- Each bulletin named the day’s image, color, and artists and included the pulpit painting artist’s statement.
- A potter created seals as a tactile reminder for worshipers.
- Other congregation-created visuals went up throughout the building to reinforce learning.
- The congregation produced a booklet with art, poems, and devotionals about the six images.
“When we revisited the images in the second series, the sermons didn’t feel repetitive. They drew on an underlying body of experience but were shorter, more applicable, and included more art and testimonies,” Hendriksen says.
Holy Spirit inspires testimonies
Hendriksen serves on the worship planning team with two ministers and two congregation members. She says they often talk about how it would be good to include testimonies, but the team rarely knows what the sermon will be on till the Tuesday before.
“Most people want more lead time to prepare a testimony,” she explains. People had a month to prepare testimonies for the second sermon series. Some volunteered, and the worship planning team asked others to testify.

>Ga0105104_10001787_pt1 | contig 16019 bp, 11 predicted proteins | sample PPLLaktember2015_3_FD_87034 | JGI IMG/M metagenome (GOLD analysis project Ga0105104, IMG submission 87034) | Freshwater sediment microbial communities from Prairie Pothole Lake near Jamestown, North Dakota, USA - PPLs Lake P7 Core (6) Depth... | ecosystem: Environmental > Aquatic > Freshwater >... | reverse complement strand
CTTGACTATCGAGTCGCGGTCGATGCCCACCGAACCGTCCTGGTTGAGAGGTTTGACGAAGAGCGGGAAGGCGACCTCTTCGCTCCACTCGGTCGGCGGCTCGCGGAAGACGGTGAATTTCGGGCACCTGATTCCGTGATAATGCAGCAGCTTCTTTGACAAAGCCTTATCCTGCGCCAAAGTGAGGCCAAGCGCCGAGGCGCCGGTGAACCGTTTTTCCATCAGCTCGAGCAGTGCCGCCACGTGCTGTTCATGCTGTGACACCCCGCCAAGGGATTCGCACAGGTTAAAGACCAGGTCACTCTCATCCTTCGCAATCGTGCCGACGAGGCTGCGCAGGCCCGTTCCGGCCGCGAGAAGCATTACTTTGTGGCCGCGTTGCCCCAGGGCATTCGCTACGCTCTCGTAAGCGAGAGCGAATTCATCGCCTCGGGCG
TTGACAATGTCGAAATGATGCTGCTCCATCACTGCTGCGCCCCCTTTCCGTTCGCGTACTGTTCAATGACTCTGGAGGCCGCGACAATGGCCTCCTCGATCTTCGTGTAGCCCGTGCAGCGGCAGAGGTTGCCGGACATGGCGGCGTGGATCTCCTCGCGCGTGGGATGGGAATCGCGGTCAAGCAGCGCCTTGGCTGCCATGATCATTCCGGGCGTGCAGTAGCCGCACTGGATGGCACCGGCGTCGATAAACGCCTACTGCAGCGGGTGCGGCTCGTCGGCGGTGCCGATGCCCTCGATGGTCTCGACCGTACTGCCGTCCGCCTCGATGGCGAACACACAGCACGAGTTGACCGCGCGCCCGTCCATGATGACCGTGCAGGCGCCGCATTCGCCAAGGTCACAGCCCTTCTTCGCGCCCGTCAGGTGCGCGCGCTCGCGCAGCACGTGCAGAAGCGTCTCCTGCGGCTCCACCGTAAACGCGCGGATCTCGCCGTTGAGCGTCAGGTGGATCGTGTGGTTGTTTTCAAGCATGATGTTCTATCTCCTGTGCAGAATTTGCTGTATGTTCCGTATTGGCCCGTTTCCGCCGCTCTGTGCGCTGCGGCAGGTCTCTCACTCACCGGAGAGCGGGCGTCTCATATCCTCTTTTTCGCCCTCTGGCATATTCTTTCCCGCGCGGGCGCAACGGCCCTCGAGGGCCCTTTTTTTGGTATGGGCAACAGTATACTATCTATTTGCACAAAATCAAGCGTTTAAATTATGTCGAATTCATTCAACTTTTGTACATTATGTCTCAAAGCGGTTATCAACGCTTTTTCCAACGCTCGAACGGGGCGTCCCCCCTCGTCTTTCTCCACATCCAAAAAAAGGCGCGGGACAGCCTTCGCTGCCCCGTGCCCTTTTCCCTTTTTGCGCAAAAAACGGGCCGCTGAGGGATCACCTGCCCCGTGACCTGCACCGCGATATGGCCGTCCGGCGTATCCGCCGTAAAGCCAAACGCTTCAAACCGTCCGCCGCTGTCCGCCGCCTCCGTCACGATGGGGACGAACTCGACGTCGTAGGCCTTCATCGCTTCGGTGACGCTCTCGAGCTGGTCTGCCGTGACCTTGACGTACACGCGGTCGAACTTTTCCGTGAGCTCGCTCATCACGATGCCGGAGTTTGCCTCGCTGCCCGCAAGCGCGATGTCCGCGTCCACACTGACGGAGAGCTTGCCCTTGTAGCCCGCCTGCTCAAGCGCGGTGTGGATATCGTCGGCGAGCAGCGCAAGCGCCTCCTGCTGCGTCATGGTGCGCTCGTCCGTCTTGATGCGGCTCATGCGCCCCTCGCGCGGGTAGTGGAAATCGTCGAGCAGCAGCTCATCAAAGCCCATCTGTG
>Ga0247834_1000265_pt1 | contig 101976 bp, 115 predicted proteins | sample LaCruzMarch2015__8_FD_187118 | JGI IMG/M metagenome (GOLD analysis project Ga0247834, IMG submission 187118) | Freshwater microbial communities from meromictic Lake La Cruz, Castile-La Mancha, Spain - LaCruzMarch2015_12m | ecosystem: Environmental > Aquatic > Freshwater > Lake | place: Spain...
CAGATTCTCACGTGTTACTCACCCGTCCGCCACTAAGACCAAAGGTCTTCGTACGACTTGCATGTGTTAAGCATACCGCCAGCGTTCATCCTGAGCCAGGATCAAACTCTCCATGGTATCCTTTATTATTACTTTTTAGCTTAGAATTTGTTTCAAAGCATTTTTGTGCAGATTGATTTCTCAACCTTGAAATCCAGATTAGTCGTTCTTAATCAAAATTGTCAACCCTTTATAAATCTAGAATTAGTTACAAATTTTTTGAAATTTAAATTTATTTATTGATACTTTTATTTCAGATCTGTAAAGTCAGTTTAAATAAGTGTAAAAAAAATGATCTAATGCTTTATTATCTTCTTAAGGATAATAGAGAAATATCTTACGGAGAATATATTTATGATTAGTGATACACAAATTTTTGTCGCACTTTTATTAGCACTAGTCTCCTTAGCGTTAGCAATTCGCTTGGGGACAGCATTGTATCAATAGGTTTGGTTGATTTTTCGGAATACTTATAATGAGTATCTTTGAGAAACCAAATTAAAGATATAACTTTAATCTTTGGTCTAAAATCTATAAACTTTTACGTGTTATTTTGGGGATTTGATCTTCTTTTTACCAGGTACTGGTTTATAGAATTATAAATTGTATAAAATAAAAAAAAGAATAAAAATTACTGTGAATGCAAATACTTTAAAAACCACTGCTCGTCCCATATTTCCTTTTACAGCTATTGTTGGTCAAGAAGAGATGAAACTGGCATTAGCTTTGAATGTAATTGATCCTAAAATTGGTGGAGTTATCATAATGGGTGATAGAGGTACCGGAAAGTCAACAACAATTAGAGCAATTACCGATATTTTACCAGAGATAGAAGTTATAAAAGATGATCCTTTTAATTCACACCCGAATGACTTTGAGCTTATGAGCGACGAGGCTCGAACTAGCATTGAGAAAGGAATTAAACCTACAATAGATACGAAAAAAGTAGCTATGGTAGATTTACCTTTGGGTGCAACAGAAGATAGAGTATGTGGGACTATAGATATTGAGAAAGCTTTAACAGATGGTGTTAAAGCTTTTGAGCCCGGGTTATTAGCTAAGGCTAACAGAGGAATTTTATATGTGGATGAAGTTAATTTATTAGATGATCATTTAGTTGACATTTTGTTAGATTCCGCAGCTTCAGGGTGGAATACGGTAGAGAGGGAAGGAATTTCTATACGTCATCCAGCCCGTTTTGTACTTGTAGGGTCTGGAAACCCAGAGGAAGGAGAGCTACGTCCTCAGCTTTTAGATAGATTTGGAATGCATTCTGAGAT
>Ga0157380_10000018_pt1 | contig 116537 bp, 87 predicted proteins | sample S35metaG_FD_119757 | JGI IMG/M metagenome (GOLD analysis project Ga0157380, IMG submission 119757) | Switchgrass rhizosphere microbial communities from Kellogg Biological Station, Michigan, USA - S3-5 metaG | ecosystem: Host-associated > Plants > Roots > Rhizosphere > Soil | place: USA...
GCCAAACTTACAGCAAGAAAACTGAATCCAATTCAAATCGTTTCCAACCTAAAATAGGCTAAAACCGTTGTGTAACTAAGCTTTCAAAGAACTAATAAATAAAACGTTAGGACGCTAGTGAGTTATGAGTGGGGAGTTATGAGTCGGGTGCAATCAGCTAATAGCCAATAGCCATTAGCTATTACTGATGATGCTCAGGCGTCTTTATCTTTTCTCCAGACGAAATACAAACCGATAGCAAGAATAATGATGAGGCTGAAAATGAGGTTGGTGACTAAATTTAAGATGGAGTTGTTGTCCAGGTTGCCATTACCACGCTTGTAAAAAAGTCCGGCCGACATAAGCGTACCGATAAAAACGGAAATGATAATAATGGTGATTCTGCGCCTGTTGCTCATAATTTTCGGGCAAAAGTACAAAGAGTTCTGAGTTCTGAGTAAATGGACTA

One man told how his dad, a retired professor, felt angry at God after being diagnosed with Alzheimer’s. On a necessary cross-country drive dogged by pain, confusion, illness, and storms, the man heard his father pray, “God, thank you for protecting me on this trip.” The son saw his dad’s prayer as the Spirit’s revelation that despite “the anger, doubt, and fear of the past, my dad never let go of God—and God never abandoned him.”
Including testimonies, visuals, and other arts sparked what Hendriksen calls “an overwhelming response, especially from kids.” She adds, “Len noticed that the people who came to talk with him were different than ever before. They wanted to talk about how the sermons affected them and how they were experiencing worship.”